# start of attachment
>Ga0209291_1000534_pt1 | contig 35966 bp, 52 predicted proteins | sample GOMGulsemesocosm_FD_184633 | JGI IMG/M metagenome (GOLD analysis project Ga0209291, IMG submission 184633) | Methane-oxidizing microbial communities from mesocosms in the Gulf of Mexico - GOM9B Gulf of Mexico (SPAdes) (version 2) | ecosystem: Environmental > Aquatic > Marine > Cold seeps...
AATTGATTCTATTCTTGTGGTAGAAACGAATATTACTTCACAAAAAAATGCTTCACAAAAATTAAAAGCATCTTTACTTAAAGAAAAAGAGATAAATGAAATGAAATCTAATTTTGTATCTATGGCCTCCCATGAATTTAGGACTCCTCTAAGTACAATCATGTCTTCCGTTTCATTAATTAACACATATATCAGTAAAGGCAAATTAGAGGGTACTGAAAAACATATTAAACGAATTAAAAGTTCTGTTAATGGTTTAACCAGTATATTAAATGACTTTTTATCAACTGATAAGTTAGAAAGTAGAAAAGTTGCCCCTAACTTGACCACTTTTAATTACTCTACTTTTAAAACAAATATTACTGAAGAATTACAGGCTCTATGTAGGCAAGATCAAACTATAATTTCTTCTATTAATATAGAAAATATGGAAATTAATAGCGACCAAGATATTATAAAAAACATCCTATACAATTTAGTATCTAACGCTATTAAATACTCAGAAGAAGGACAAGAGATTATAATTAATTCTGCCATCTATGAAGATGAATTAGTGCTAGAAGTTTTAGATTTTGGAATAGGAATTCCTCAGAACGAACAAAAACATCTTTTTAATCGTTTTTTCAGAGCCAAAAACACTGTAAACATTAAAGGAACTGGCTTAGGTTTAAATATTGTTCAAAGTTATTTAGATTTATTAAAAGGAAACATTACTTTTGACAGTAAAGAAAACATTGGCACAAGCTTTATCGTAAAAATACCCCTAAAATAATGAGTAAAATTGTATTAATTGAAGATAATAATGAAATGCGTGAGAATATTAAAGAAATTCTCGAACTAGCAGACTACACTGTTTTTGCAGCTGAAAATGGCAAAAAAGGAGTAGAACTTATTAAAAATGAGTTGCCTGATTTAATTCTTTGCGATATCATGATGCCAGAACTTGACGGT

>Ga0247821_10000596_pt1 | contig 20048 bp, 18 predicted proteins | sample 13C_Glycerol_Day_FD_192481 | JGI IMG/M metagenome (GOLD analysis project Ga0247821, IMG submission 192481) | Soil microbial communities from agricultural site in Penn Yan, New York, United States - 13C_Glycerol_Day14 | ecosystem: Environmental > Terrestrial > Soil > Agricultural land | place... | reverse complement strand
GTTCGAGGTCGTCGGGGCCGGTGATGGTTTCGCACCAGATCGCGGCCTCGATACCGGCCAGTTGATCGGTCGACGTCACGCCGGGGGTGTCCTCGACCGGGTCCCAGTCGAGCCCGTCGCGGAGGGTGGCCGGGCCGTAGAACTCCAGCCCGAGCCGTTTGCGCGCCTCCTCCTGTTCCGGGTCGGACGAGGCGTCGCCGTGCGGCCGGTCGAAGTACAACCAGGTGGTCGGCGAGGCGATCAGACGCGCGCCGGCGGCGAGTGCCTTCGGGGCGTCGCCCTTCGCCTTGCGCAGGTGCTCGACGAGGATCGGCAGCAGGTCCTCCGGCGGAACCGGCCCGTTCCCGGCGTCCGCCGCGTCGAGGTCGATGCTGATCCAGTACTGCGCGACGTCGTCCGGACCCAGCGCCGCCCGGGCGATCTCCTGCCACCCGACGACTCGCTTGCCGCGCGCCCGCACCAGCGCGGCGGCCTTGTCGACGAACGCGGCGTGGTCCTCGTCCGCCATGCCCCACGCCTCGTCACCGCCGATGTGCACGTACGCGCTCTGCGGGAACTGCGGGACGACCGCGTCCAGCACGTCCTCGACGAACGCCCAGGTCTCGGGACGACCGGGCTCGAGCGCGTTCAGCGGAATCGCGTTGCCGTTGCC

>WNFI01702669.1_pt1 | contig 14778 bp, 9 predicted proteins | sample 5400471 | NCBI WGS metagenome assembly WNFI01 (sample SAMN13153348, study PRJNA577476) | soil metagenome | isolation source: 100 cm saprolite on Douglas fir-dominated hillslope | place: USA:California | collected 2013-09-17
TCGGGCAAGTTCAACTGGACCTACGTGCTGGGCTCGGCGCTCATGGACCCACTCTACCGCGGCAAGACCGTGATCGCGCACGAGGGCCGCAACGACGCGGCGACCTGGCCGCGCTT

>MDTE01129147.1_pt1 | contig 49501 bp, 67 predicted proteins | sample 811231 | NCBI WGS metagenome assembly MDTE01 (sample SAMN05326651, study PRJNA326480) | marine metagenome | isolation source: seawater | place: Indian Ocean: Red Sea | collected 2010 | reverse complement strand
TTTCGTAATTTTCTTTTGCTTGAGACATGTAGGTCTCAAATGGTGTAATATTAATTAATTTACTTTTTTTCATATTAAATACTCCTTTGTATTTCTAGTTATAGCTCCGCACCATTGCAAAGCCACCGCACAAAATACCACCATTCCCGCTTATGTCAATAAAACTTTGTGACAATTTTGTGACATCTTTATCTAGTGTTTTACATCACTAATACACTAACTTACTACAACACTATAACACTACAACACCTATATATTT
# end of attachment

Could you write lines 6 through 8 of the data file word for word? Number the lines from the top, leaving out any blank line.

TCGGGCAAGTTCAACTGGACCTACGTGCTGGGCTCGGCGCTCATGGACCCACTCTACCGCGGCAAGACCGTGATCGCGCACGAGGGCCGCAACGACGCGGCGACCTGGCCGCGCTT

>MDTE01129147.1_pt1 | contig 49501 bp, 67 predicted proteins | sample 811231 | NCBI WGS metagenome assembly MDTE01 (sample SAMN05326651, study PRJNA326480) | marine metagenome | isolation source: seawater | place: Indian Ocean: Red Sea | collected 2010 | reverse complement strand
TTTCGTAATTTTCTTTTGCTTGAGACATGTAGGTCTCAAATGGTGTAATATTAATTAATTTACTTTTTTTCATATTAAATACTCCTTTGTATTTCTAGTTATAGCTCCGCACCATTGCAAAGCCACCGCACAAAATACCACCATTCCCGCTTATGTCAATAAAACTTTGTGACAATTTTGTGACATCTTTATCTAGTGTTTTACATCACTAATACACTAACTTACTACAACACTATAACACTACAACACCTATATATTT